|Type||Handheld game console|
|CPU||One 67.028 MHz ARM946E-S and one 33.514 MHz ARM7TDMI|
The Nintendo DS (ニンテンドーDS Nintendō DS?) is a dual-screen handheld game console developed and released by Nintendo. The device went on sale in North America on November 21, 2004. The DS, short for "Developers' System" or "Dual Screen", introduced distinctive new features to handheld gaming: two LCD screens working in tandem (the bottom one featuring a touchscreen), a built-in microphone, and support for wireless connectivity. Both screens are encompassed within a clamshell design similar to the Game Boy Advance SP. The Nintendo DS also features the ability for multiple DS consoles to directly interact with each other over Wi-Fi within a short range without the need to connect to an existing wireless network. Alternatively, they could interact online using the now-closed Nintendo Wi-Fi Connection service. Its main competitor was Sony's PlayStation Portable as part of the seventh generation era.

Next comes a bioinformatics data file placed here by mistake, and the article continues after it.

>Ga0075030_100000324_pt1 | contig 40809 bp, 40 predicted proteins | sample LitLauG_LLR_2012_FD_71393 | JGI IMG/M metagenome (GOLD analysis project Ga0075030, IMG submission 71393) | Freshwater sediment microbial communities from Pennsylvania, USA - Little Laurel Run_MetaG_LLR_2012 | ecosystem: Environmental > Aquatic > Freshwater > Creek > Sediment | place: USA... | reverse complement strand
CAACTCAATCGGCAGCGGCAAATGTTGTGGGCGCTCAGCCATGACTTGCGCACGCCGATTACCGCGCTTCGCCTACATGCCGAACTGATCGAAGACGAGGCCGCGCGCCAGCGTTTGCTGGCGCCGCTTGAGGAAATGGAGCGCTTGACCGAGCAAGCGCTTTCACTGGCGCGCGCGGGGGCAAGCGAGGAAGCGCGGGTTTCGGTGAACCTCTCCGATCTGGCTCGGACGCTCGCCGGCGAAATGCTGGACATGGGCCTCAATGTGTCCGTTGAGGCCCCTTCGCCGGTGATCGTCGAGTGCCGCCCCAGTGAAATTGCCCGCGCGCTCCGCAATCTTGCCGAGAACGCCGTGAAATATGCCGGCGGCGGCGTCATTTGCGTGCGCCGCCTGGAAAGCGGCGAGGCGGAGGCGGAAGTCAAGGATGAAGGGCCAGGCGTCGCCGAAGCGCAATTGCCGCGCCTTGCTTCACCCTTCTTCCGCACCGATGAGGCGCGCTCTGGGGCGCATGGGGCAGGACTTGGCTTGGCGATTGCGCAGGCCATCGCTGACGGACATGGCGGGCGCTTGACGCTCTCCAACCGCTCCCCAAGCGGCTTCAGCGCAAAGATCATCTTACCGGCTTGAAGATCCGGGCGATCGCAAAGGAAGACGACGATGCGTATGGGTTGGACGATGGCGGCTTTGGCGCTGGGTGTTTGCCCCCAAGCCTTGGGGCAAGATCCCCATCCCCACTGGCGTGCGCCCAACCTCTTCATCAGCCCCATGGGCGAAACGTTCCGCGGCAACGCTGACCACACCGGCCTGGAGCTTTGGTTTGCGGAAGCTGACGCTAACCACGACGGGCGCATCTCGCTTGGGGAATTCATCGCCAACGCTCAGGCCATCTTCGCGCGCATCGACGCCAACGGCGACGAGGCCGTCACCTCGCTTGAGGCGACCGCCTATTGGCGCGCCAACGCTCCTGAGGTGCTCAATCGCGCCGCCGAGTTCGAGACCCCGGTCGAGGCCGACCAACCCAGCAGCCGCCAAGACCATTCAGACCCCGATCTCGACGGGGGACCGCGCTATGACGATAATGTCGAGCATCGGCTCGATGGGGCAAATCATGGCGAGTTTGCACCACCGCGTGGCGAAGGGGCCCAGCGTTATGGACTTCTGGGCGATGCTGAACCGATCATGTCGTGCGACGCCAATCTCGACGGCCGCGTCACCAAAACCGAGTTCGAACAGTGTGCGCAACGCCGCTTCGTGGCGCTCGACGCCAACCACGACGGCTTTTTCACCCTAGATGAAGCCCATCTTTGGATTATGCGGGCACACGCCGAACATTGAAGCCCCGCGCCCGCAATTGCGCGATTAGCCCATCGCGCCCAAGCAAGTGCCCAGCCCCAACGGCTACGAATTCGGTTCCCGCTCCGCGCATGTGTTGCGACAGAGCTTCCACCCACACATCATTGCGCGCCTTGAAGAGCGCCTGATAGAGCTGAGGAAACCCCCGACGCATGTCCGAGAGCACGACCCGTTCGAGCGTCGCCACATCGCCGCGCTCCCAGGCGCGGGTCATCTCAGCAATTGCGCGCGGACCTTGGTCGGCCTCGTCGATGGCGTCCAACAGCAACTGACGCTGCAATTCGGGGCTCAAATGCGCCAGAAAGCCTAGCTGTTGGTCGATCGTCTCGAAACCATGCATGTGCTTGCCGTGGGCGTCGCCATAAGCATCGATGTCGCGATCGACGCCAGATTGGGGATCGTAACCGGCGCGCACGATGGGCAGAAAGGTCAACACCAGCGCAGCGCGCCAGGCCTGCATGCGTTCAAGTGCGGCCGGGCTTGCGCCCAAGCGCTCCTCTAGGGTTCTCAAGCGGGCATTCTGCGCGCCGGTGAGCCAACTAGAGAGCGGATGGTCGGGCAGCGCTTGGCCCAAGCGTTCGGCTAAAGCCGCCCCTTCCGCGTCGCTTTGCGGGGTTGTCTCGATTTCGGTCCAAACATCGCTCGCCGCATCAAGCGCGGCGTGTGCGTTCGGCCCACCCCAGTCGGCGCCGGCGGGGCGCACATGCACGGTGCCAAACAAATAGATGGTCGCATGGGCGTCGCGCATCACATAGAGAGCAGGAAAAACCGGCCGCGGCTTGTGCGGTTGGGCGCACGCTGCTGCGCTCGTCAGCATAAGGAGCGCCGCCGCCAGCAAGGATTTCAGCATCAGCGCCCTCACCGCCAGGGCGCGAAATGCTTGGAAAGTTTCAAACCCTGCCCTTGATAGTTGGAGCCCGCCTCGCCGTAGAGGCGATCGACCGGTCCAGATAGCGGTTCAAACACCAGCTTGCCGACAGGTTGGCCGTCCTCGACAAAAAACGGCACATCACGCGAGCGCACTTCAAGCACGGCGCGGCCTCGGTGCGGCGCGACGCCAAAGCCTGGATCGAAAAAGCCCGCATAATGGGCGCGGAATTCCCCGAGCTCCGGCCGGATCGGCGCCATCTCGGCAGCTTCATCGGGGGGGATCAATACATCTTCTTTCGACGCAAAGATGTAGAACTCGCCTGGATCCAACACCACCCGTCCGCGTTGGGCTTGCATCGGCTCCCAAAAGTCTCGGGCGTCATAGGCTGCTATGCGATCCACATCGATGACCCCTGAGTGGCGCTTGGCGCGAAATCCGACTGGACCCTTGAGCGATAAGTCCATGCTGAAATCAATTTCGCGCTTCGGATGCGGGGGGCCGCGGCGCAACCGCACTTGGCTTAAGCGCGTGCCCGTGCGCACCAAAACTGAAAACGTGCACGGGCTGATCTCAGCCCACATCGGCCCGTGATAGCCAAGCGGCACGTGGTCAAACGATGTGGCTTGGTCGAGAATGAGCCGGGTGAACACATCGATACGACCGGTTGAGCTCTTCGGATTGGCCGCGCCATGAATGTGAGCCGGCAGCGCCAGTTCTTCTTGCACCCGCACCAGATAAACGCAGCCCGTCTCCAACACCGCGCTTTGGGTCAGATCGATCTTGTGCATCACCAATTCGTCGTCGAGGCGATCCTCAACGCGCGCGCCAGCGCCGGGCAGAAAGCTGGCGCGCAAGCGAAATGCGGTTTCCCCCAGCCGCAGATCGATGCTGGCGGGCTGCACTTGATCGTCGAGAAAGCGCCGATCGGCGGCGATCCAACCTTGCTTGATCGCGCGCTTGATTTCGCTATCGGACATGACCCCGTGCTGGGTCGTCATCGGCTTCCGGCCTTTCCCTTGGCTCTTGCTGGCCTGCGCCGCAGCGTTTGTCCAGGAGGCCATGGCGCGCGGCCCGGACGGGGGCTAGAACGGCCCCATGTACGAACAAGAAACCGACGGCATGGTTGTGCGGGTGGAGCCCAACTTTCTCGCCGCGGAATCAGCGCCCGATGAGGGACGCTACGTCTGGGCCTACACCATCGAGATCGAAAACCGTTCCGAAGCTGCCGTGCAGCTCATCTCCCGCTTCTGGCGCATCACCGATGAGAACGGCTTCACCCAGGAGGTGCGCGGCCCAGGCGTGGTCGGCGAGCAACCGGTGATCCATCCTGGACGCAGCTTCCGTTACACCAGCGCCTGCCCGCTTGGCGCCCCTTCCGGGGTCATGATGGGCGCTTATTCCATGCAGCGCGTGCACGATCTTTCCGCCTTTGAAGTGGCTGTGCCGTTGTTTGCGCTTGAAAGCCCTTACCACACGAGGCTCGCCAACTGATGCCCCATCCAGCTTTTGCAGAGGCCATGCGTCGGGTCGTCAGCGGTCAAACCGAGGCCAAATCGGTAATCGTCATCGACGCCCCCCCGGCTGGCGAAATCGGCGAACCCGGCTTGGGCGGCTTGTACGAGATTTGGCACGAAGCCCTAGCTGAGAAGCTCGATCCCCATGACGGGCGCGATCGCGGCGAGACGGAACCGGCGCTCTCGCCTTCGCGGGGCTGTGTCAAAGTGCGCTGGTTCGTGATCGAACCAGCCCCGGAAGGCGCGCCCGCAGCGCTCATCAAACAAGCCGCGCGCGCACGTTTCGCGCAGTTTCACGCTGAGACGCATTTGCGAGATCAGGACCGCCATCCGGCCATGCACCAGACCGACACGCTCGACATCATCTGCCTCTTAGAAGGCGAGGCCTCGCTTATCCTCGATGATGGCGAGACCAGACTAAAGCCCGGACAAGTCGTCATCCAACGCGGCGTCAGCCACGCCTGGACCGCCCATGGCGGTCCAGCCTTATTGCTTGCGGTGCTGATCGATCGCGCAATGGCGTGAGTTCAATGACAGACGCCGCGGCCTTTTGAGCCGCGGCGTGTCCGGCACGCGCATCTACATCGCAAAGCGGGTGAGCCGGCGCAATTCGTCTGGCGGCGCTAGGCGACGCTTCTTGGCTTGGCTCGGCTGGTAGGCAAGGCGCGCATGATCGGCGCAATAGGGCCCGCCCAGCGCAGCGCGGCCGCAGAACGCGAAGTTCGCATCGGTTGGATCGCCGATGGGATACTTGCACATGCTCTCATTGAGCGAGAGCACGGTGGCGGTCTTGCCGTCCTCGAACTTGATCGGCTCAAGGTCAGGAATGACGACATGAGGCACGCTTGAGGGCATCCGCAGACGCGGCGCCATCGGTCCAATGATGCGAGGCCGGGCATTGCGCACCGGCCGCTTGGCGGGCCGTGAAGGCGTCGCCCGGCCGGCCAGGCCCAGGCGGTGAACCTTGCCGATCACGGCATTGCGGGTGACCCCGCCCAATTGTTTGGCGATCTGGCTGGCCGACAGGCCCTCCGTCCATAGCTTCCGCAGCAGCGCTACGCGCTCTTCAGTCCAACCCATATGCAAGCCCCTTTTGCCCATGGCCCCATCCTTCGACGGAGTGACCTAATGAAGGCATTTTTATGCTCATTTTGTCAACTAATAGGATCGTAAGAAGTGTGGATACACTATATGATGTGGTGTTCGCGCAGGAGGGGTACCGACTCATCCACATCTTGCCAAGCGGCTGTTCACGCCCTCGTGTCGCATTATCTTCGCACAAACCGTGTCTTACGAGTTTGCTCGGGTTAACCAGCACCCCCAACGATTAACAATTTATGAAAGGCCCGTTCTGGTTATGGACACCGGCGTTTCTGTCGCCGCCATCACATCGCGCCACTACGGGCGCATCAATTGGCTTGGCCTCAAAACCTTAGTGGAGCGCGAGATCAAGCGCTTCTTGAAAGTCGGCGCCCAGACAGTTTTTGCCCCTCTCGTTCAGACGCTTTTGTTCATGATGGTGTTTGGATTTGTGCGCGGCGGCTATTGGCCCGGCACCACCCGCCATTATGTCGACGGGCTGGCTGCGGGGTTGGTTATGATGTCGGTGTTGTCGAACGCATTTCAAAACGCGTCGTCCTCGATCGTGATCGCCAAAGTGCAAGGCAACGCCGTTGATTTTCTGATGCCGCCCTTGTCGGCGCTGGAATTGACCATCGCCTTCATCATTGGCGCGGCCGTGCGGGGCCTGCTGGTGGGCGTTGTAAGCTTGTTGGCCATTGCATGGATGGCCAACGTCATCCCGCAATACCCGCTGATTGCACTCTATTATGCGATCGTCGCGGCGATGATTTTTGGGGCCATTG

Prior to its release, the Nintendo DS was marketed as an experimental, "third pillar" in Nintendo's console lineup, meant to complement the Game Boy Advance and GameCube. However, backward compatibility with Game Boy Advance titles and strong sales ultimately established it as the successor to the Game Boy series. On March 2, 2006, Nintendo launched the Nintendo DS Lite, a slimmer and lighter redesign of the original Nintendo DS with brighter screens. On November 1, 2008, Nintendo released the Nintendo DSi, another redesign with several hardware improvements and new features. All Nintendo DS models combined have sold 154.02 million units, making it the best selling handheld game console to date, and the second best selling video game console of all time. The Nintendo DS line was succeeded by the Nintendo 3DS line in 2011.
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Below is a list of available emulators for this platform.